Also supporting Shoup’s nomination was colleague Brian Taylor, professor of urban planning and public policy and the director of the Institute of Transportation Studies at UCLA.
“In addition to his ongoing research, Professor Shoup remains a committed teacher and UCLA ambassador to the present day,” Taylor said. “In sum, UCLA Distinguished Professor Emeritus Donald Shoup continues to be a renowned and prominent scholar of land use planning, transportation policy, land development and local public finance; a talented and popular teacher; and an exceptionally influential contributor to public policy and planning practice.”
Urban Planning Chair Chris Tilly joined KPCC’s “AirTalk” in an episode about decreasing unemployment levels in California. The number of people seeking jobless benefits has fallen steadily all year, but the economy is still recovering from the COVID-19 pandemic. As restaurants and businesses plan to open back up to maximum capacity on June 15, many employers are struggling to get enough employees to return to work. “The labor market and the economy have been in a deep freeze” over the past year and a half, said Tilly, who predicted that there will be some points of friction as the economy reopens. “Many workers are not rushing to go back to work, either because they are still burdened with child or other dependent care, they have their own health concerns, or wages are not sufficient,” he said. But he added that markets have ways of balancing themselves out. “When wages increase, workers are going to materialize.”
A UCLA-led study of informal laborers in six countries found that, despite differences in local laws and cultures, domestic workers and construction workers are often exploited by their employers because government labor protections are weak or not enforced. However, the study also found that the laborers share common organizing strategies that can improve their work conditions and their lives. Urban Planning Chair Chris Tilly co-authored the report, which looked at informal employment in China, India, Mexico, South Africa, South Korea and the United States. The report focused on workers from two sectors with distinct gender differences: construction and domestic work. These informal workers, who are most often migrants, typically do not have access to protection by standard employment laws and social security-like programs. “This research confirms that informal workers can successfully organize and win rights,” Tilly said. “It offers lessons on strategy for workers in these two sectors and beyond, and it helps us understand how and why organizing approaches differ across sectors and countries.” Tilly pointed to the United States as an example of a country where domestic workers continue to be excluded from core labor standards such as meal breaks, overtime pay and an eight-hour workday. By contrast, construction workers were covered by labor laws in every country in the study, yet they were often victims of exploitation — unless they mobilized to demand protections. The report is a collaboration between the UCLA Institute for Research on Labor and Employment and the Center for Global Workers’ Rights at Penn State. — Citlalli Chávez-Nava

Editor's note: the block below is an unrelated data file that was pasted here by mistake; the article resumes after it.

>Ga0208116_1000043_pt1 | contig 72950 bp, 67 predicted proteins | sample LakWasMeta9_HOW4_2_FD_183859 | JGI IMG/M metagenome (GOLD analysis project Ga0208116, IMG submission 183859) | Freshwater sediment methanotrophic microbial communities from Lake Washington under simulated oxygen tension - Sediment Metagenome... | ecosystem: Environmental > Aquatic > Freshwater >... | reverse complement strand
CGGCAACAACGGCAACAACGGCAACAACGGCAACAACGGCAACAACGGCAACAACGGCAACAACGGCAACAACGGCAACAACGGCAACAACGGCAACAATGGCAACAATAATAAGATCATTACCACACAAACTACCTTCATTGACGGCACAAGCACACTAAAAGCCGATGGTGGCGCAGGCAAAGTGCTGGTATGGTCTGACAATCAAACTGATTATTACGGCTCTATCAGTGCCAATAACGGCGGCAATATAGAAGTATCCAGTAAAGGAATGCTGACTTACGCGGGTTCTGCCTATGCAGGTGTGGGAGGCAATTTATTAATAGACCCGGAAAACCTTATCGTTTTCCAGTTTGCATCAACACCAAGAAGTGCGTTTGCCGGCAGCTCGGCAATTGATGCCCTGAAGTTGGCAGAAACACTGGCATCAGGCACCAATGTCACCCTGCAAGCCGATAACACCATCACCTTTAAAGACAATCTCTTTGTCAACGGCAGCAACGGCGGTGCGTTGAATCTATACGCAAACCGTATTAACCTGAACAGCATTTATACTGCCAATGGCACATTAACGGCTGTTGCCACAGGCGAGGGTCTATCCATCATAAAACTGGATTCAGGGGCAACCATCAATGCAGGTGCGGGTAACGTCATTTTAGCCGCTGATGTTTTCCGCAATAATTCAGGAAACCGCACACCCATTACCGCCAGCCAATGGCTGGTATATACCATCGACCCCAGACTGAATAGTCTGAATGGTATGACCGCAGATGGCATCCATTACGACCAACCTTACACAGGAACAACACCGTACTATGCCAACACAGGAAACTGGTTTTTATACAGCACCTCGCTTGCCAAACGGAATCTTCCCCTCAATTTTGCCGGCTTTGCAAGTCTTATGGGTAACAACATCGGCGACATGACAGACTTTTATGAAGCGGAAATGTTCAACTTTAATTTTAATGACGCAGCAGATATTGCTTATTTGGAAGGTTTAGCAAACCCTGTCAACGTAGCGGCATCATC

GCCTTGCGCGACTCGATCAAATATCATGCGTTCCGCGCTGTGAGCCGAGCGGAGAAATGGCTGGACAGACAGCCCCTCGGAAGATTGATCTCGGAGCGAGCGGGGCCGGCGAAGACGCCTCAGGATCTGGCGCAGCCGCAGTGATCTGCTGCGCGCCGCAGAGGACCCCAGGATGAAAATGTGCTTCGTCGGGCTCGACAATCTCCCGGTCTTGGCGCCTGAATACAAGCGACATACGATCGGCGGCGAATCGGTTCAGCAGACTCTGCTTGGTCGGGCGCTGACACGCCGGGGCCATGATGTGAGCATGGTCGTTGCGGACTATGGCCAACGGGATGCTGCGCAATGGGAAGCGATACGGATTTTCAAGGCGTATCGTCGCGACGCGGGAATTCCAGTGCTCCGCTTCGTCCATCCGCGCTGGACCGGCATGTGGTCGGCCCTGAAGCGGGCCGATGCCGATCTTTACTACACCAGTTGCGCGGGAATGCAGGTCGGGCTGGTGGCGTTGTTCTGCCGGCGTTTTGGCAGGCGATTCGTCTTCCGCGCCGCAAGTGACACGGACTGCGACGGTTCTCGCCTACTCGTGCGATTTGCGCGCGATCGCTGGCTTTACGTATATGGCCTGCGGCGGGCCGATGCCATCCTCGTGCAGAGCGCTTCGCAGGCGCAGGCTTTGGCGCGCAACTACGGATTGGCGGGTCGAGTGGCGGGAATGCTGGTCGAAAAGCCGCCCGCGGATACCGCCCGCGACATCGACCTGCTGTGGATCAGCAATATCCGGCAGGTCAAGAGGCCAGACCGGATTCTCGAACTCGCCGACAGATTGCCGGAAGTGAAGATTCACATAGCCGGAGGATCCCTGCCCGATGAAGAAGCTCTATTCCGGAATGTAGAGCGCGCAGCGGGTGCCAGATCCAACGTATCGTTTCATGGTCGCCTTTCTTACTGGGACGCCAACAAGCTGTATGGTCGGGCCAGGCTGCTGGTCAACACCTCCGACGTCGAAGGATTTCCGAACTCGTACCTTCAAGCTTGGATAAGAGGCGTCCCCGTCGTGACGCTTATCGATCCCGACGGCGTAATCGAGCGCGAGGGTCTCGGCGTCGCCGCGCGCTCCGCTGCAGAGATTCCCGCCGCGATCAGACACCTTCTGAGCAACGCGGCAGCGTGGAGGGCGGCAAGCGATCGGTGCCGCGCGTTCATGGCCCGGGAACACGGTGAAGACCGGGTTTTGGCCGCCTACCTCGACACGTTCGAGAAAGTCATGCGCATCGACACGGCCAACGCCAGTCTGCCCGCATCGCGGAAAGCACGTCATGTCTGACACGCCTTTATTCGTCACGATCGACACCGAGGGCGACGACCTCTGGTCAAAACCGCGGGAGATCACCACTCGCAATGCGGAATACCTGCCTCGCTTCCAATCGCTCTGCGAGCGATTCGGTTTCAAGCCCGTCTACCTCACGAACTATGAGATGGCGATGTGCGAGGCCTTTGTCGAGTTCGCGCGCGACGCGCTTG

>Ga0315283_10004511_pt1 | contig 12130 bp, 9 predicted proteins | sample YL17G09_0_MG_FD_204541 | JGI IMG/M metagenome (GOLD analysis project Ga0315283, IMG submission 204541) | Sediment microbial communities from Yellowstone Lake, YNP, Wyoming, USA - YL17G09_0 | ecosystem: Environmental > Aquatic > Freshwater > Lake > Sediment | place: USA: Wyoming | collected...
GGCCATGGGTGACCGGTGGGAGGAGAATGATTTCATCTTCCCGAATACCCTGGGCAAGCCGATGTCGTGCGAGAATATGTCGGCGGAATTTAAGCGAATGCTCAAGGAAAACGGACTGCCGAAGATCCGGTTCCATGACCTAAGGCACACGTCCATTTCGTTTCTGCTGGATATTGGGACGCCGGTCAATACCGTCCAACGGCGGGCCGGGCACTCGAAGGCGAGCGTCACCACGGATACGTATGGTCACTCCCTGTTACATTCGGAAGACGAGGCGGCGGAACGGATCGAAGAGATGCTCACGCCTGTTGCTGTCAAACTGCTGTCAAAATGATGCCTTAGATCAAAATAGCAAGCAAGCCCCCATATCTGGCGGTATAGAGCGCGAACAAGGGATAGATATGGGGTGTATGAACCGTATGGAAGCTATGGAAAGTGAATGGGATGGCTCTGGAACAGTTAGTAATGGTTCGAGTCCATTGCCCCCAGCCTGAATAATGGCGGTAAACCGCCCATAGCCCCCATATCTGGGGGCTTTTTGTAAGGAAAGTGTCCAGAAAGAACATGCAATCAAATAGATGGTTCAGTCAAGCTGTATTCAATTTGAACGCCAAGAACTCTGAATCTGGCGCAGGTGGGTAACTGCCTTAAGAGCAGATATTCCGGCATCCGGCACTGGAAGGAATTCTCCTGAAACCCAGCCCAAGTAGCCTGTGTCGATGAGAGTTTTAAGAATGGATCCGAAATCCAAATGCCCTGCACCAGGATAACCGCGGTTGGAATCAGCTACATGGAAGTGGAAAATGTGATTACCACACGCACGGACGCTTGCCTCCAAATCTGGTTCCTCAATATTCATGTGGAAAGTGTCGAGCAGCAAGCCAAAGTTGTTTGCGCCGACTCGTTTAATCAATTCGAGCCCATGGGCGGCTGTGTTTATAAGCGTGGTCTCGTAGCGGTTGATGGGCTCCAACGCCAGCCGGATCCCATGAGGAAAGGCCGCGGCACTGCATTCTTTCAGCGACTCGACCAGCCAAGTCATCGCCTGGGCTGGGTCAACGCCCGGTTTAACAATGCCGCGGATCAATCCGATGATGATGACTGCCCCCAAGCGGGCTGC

Urban Planning Chair Chris Tilly spoke to Spectrum News about the inequity of the wealth work industry, which has grown exponentially during the pandemic. Many individuals who lost their jobs during the pandemic turned to gig work, which often revolves around making the lives of the upper classes more comfortable. Most gig workers are independent contractors and do not have health care or retirement plans. According to Tilly, this model is unsustainable and is accelerating the inequality gap. “There is something wrong about that business model,” he said. “We don’t want businesses that only make money because they’re not paying people enough to live on.” Tilly explained that a floor must be set on the wealth work industry through advocacy, unions or regulation. “If these jobs are going to be with us, great, but let’s make them sustainable, living-wage jobs,” he said.
The U.S. retail industry has been rocked by COVID-19, but the momentary spotlight on essential workers shows little sign of bringing lasting improvements to their work lives, according to an article co-written by Urban Planning Chair Chris Tilly. Only regulatory pressure promises to strengthen protections for retail workers, Tilly and co-author Françoise Carré concluded in the piece for the Good Companies, Good Jobs Initiative. The COVID-19 shutdown, along with rapid technological change, has triggered high levels of unemployment and undermined employer interest in basic job improvement measures, they wrote. On the tech front, “the e-commerce boom is most obvious, but a less visible — and quite ominous — shift is the spread of worker surveillance,” which has led to complaints that faulty systems have been used to discipline employees unfairly. Tilly and Carré are co-authors of the 2017 book “Where Bad Jobs Are Better” and collaborated on a chapter in 2020’s “Creating Good Jobs: An Industry-Based Strategy.”